ROME (Reuters) - Human bones found at the Vatican’s embassy in Rome belong to a male who died more than 50 years ago, a judicial source said, dispelling speculation they might solve one of Italy’s most enduring mysteries: the 1980s vanishing of two teenage girls.
An almost complete skeleton and other bone fragments were unearthed last month during work on an annex to the Holy See’s imposing embassy compound near Rome’s famous Villa Borghese museum.
The discovery sparked media stories suggesting the remains might belong to Emanuela Orlandi, the 15-year-old daughter of a Vatican employee who vanished in 1983, or to Mirella Gregori, another Rome teenager who disappeared the same year.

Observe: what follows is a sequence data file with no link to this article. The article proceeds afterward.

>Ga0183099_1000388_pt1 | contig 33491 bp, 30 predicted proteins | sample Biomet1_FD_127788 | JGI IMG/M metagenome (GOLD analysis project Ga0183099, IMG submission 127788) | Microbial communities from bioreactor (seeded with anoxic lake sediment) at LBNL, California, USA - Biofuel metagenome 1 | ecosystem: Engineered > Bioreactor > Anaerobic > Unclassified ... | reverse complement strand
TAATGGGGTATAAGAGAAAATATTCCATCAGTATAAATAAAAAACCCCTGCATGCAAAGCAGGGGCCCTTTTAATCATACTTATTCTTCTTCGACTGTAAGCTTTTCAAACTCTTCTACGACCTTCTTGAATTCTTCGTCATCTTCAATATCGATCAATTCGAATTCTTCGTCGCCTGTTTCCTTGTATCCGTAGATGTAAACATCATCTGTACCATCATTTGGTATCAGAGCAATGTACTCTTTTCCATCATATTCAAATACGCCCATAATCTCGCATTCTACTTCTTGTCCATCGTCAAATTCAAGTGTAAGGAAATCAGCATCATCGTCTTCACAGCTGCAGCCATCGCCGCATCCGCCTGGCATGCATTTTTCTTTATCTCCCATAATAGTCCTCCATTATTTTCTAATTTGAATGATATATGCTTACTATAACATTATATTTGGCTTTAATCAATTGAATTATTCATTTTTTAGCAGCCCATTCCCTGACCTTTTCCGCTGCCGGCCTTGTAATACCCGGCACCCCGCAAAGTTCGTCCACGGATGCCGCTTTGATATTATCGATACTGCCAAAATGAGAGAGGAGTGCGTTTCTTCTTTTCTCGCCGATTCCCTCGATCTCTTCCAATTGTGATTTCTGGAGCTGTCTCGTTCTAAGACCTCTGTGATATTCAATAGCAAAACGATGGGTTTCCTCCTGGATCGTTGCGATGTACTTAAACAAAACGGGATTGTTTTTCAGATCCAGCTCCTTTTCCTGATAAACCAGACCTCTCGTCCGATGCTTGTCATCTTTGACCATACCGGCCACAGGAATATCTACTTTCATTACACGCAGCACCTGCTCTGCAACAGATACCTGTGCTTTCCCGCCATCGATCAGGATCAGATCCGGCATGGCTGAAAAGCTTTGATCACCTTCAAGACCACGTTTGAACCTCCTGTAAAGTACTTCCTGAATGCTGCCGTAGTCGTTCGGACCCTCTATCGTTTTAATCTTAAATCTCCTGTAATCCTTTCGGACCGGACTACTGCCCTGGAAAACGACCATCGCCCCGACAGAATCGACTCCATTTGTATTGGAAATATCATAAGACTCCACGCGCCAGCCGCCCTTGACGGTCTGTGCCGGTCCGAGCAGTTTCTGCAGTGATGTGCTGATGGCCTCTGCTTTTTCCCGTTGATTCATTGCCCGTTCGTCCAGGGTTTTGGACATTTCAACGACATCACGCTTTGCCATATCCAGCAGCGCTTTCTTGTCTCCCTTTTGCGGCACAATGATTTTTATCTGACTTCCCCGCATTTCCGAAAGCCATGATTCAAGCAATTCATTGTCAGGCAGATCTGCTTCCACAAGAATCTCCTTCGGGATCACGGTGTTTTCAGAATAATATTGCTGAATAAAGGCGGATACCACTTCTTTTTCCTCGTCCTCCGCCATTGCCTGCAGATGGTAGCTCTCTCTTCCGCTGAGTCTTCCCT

However, the judicial source said DNA testing showed the bones were male, while carbon dating showed they predated 1964.
The mystery surrounding Orlandi’s fate has bedevilled Italians for decades, with that of Gregori thought linked to it.
Orlandi’s disappearance was initially connected to a possible attempt by unknown persons to win freedom for Mehmet Ali Agca, the Turkish gunman who shot Pope John Paul II in 1981 and was then serving a life sentence in an Italian jail.
In 2005, an anonymous caller to a television talk show said the secret to her kidnap was buried along with Enrico “Renatino” De Pedis, a mobster who once led the feared Magliana gang which terrorised Rome in the 1980s.
Police eventually opened his tomb in a Rome basilica in 2012 looking for clues but came up empty handed.
A Vatican exorcist, Gabriele Amorth, once alleged that he had discovered during his exorcism work that she had been seized by Vatican insiders and used as a sex slave.
Reporting by Domenico Lusi; Writing by Crispian Balmer